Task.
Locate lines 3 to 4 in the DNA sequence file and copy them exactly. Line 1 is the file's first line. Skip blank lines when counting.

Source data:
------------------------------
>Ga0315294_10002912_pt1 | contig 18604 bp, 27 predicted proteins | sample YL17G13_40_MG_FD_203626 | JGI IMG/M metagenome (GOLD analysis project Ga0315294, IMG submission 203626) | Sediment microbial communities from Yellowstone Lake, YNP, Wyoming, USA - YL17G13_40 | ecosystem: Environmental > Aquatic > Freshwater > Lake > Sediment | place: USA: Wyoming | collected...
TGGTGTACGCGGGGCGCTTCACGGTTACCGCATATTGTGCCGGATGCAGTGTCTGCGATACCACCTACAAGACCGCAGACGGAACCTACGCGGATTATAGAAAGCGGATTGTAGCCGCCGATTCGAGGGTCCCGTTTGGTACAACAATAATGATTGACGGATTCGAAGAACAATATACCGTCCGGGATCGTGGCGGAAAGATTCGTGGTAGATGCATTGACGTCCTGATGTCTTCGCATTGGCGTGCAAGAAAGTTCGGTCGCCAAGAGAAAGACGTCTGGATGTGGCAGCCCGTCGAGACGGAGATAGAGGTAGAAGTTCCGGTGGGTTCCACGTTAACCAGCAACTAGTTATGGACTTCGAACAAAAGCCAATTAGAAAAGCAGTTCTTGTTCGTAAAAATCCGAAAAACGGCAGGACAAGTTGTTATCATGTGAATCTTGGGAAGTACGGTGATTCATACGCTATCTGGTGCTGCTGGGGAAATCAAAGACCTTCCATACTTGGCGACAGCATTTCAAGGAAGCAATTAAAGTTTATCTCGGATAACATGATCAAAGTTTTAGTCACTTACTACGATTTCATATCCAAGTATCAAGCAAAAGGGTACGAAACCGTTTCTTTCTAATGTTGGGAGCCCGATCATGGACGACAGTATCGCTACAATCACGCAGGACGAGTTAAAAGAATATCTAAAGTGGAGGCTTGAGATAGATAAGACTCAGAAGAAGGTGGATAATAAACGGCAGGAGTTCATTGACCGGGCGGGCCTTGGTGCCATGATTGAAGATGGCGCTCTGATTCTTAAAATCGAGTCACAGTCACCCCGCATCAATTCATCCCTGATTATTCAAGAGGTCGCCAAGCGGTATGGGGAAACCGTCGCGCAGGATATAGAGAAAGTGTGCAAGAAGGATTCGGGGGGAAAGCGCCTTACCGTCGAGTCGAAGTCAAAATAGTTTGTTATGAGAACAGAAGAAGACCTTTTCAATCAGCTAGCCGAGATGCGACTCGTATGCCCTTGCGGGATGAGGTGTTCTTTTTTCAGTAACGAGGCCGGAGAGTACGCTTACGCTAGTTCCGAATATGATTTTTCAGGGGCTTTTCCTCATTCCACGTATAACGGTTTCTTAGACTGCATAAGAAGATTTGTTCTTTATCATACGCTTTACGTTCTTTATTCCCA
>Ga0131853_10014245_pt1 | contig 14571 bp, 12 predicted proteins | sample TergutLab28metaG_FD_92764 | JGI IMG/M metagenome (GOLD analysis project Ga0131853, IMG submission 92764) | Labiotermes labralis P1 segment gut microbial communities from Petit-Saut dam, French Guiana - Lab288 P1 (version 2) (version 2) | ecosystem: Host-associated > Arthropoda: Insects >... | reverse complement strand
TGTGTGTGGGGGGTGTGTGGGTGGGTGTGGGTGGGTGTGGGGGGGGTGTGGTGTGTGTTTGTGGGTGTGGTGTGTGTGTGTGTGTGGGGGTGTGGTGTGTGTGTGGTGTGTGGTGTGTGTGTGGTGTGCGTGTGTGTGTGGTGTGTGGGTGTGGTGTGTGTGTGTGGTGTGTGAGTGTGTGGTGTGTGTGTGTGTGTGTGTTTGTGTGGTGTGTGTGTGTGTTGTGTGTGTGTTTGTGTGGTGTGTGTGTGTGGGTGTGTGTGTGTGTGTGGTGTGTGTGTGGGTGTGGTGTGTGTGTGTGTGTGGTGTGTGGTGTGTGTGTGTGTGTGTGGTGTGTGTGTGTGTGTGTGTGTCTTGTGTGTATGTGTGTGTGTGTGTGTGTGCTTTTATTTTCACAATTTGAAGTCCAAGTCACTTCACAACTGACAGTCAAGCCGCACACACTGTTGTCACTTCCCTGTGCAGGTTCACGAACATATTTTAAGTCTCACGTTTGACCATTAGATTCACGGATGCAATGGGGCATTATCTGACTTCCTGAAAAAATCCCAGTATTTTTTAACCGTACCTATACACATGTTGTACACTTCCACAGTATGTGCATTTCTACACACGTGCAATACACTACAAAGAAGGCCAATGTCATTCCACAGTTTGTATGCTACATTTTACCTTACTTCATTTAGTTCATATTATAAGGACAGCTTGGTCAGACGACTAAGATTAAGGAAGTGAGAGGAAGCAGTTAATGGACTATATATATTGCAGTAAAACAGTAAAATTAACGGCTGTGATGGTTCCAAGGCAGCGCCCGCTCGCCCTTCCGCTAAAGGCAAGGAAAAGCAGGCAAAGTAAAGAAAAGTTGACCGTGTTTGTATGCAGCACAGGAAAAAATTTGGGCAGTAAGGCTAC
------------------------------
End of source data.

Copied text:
>Ga0131853_10014245_pt1 | contig 14571 bp, 12 predicted proteins | sample TergutLab28metaG_FD_92764 | JGI IMG/M metagenome (GOLD analysis project Ga0131853, IMG submission 92764) | Labiotermes labralis P1 segment gut microbial communities from Petit-Saut dam, French Guiana - Lab288 P1 (version 2) (version 2) | ecosystem: Host-associated > Arthropoda: Insects >... | reverse complement strand
TGTGTGTGGGGGGTGTGTGGGTGGGTGTGGGTGGGTGTGGGGGGGGTGTGGTGTGTGTTTGTGGGTGTGGTGTGTGTGTGTGTGTGGGGGTGTGGTGTGTGTGTGGTGTGTGGTGTGTGTGTGGTGTGCGTGTGTGTGTGGTGTGTGGGTGTGGTGTGTGTGTGTGGTGTGTGAGTGTGTGGTGTGTGTGTGTGTGTGTGTTTGTGTGGTGTGTGTGTGTGTTGTGTGTGTGTTTGTGTGGTGTGTGTGTGTGGGTGTGTGTGTGTGTGTGGTGTGTGTGTGGGTGTGGTGTGTGTGTGTGTGTGGTGTGTGGTGTGTGTGTGTGTGTGTGGTGTGTGTGTGTGTGTGTGTGTCTTGTGTGTATGTGTGTGTGTGTGTGTGTGCTTTTATTTTCACAATTTGAAGTCCAAGTCACTTCACAACTGACAGTCAAGCCGCACACACTGTTGTCACTTCCCTGTGCAGGTTCACGAACATATTTTAAGTCTCACGTTTGACCATTAGATTCACGGATGCAATGGGGCATTATCTGACTTCCTGAAAAAATCCCAGTATTTTTTAACCGTACCTATACACATGTTGTACACTTCCACAGTATGTGCATTTCTACACACGTGCAATACACTACAAAGAAGGCCAATGTCATTCCACAGTTTGTATGCTACATTTTACCTTACTTCATTTAGTTCATATTATAAGGACAGCTTGGTCAGACGACTAAGATTAAGGAAGTGAGAGGAAGCAGTTAATGGACTATATATATTGCAGTAAAACAGTAAAATTAACGGCTGTGATGGTTCCAAGGCAGCGCCCGCTCGCCCTTCCGCTAAAGGCAAGGAAAAGCAGGCAAAGTAAAGAAAAGTTGACCGTGTTTGTATGCAGCACAGGAAAAAATTTGGGCAGTAAGGCTAC